Health Insurance, Obesity and Its Economic Costs

Published in: Economics of Obesity, 2004, p. 21-24

Posted on RAND.org on December 31, 2003

by Jay Bhattacharya, Neeraj Sood

Read More

Access further information on this document at www.ers.usda.gov

This article was published outside of RAND. The full text of the article can be found at the link above.

Because medical costs are higher for the obese and premiums do not depend on weight, lighter people in the same pool pay for the food/exercise decisions of the obese. Furthermore, the negative health effects of obesity decrease the ability of the obese to pay for government-mandated social programs. Bhattacharya and Soods paper focused on these health insurance externalities. The authors developed a model of weight loss and health insurance under two alternative regimes, one that allows underwriting on weight, with premiums a function of weight, and another that does not allow this, and premiums do not depend on weight. The goal of this study was to estimate the impact of absent or imperfect underwriting on weight and health.

This report is part of the RAND Corporation External publication series. Many RAND studies are published in peer-reviewed scholarly journals, as chapters in commercial books, or as documents published by other organizations.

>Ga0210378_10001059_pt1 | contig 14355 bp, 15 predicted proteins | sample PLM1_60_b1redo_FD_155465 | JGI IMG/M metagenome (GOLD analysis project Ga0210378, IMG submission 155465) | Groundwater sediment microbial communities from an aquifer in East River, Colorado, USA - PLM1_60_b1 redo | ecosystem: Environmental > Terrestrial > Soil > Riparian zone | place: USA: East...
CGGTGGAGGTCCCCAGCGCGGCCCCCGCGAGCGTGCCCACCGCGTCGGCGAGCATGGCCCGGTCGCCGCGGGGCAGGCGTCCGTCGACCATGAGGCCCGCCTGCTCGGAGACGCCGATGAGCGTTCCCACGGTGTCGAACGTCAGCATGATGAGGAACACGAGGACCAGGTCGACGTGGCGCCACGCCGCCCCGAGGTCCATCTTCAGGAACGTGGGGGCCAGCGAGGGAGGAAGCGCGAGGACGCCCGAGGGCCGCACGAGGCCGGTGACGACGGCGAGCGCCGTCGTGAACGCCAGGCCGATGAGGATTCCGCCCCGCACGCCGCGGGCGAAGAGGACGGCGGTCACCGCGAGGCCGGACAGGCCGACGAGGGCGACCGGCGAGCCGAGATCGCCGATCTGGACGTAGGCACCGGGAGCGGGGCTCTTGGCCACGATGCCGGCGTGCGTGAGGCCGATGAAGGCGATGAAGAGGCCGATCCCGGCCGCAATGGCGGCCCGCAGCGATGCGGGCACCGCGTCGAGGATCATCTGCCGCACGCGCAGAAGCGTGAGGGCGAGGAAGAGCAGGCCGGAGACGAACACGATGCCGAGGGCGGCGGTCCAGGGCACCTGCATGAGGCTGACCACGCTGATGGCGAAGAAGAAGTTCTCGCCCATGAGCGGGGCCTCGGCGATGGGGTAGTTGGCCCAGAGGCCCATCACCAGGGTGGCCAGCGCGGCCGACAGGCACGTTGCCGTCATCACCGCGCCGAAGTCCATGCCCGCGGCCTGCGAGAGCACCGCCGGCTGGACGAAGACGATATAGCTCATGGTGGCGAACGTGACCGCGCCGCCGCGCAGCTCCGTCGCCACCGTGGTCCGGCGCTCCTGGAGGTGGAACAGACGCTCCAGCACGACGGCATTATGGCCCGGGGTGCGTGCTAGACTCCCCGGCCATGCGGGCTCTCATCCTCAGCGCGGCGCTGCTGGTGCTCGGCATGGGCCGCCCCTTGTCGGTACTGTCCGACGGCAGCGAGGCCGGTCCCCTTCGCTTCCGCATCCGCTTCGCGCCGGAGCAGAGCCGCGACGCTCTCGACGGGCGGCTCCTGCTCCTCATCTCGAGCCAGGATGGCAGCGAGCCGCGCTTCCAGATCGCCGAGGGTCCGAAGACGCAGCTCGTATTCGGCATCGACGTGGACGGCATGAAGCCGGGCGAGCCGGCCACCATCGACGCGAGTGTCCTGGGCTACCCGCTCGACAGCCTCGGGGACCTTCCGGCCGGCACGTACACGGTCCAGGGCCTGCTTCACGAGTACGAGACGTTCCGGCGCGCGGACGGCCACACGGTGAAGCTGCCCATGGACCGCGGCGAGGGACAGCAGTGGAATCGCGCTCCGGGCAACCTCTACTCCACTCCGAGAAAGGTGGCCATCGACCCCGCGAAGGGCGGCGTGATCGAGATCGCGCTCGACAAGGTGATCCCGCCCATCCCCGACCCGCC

Our mission to help improve policy and decisionmaking through research and analysis is enabled through our core values of quality and objectivity and our unwavering commitment to the highest level of integrity and ethical behavior. To help ensure our research and analysis are rigorous, objective, and nonpartisan, we subject our research publications to a robust and exacting quality-assurance process; avoid both the appearance and reality of financial and other conflicts of interest through staff training, project screening, and a policy of mandatory disclosure; and pursue transparency in our research engagements through our commitment to the open publication of our research findings and recommendations, disclosure of the source of funding of published research, and policies to ensure intellectual independence. For more information, visit www.rand.org/about/principles.

The RAND Corporation is a nonprofit institution that helps improve policy and decisionmaking through research and analysis. RAND's publications do not necessarily reflect the opinions of its research clients and sponsors.